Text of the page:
NEW anti-terror legislation is to be introduced in Ireland that will make it illegal for people to travel to another country to engage in terrorism or join a terror group.
The new laws will be implemented as part of an EU Directive which requires member states to implement tougher laws against terroristic activities.
Ireland is yet to officially implement ‘Protocol 21’ – which also criminalises engaging in terror training – but fully intends to do so, a Department of Justice spokesman said.
Protocol 21 was created with the aim of responding to the evolving terrorist threat in Europe.
It aims to strengthen the EU's legal framework in preventing terrorist attacks by criminalising acts of extremism as well as reinforcing the rights of victims of terrorism.
Ireland and Britain are not bound to Protocol 21, despite all other EU states having just 18 months adopt and implement the directive by passing relevant legislation.
Nevertheless, Ireland fully intends to bring in the tougher anti-terror laws, after it emerged that one of the London Bridge attackers had lived in the Rathmines area of Dublin over an 18 month period from 2014 and 2016.
A Department of Justice spokesman told The Irish Post: “Ireland fully supports the new EU Directive which consolidates the existing overall approach to combatting terrorism into one Directive and includes some further measures to address risks related to travel to third countries to engage in terrorist activities.
“While the timeframe in which the proposal was brought forward did not allow for Ireland to opt in before its adoption, Ireland fully intends to participate in the Directive and will opt to participate in it in accordance with Protocol 21 of the Treaty on the Functioning of the European Union.”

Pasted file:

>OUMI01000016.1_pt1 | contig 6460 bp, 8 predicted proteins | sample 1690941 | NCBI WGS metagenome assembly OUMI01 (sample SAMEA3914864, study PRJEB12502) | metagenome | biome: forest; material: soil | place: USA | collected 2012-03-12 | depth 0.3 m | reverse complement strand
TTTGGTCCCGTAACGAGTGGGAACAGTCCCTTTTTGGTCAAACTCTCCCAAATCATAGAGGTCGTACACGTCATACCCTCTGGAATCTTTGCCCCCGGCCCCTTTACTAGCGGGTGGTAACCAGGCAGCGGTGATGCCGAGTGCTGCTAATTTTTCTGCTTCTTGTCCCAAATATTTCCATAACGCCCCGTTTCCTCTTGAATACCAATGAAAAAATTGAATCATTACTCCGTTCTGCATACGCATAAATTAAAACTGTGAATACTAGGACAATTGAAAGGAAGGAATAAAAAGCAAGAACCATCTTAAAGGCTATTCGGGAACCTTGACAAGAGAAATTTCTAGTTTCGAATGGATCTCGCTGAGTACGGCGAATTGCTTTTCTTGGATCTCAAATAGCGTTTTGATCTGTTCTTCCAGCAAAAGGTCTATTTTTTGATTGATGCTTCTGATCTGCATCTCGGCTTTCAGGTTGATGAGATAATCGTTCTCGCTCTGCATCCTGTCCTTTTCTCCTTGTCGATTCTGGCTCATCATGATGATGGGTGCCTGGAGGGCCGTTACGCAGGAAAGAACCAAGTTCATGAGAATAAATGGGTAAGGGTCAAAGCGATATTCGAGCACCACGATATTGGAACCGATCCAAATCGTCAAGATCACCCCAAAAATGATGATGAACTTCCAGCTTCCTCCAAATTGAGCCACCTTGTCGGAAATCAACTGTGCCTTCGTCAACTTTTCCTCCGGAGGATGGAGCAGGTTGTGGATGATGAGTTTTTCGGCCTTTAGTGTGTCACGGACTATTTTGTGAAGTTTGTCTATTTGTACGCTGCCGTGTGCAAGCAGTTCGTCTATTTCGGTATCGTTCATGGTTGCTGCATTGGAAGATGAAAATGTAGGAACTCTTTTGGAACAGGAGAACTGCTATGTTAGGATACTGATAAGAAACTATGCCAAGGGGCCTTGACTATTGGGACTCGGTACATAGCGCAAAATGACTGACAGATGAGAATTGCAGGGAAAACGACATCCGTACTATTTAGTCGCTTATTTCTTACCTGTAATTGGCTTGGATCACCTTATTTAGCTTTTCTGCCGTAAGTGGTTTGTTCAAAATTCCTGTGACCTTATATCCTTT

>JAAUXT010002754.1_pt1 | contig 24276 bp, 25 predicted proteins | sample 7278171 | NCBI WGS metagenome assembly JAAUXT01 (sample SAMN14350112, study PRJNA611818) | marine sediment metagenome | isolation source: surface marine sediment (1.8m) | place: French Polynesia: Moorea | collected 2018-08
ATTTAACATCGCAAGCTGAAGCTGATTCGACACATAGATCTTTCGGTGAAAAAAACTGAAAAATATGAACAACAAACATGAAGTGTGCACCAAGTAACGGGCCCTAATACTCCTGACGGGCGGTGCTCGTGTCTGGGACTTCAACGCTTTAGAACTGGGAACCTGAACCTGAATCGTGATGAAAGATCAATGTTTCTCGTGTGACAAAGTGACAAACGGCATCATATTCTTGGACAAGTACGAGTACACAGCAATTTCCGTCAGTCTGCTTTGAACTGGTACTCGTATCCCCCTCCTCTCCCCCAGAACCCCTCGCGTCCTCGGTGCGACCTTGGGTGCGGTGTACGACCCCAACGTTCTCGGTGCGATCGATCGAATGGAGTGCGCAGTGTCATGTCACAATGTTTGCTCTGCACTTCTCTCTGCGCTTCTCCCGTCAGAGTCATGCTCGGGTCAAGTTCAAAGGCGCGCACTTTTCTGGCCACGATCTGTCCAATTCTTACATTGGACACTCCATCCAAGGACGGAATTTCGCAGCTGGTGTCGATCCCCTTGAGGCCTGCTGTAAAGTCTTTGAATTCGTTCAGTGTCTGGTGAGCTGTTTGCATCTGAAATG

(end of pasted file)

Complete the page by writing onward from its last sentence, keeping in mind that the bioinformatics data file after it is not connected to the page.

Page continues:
Protocol 21 will criminalise the following acts in Ireland:
Travelling for terrorist purposes
– To counter in particular the phenomenon of foreign terrorist fighters. It will ensure that, for example, travel to conflict zones with the purpose to join the activities of a terrorist group or travel to a EU Member State with the purpose to commit a terrorist attack will be made punishable.
The organisation and facilitation of such travels
– Including through logistical and material support, for example the purchase of tickets or planning itineraries.
Receiving training for terrorist purposes
– E.g. in the making or use of explosives, firearms, noxious or hazardous substances mirroring the already existing provision of knowingly providing such a training.
Providing or collecting funds
– With the intention or the knowledge that they are to be used to commit terrorist offences and offences related to terrorist groups or terrorist activities.
It will also:
Reinforce the rights of terror victims
– Such as the right to receive immediate access to professional support services providing medical and psycho-social treatments, or to receive legal or practical advice, as well as assistance with compensation claims. The emergency response mechanisms immediately after an attacks will be also strengthened
– The Directive also envisages enhanced rules for exchange of information between EU Member States related to terrorist offences gathered in criminal proceedings.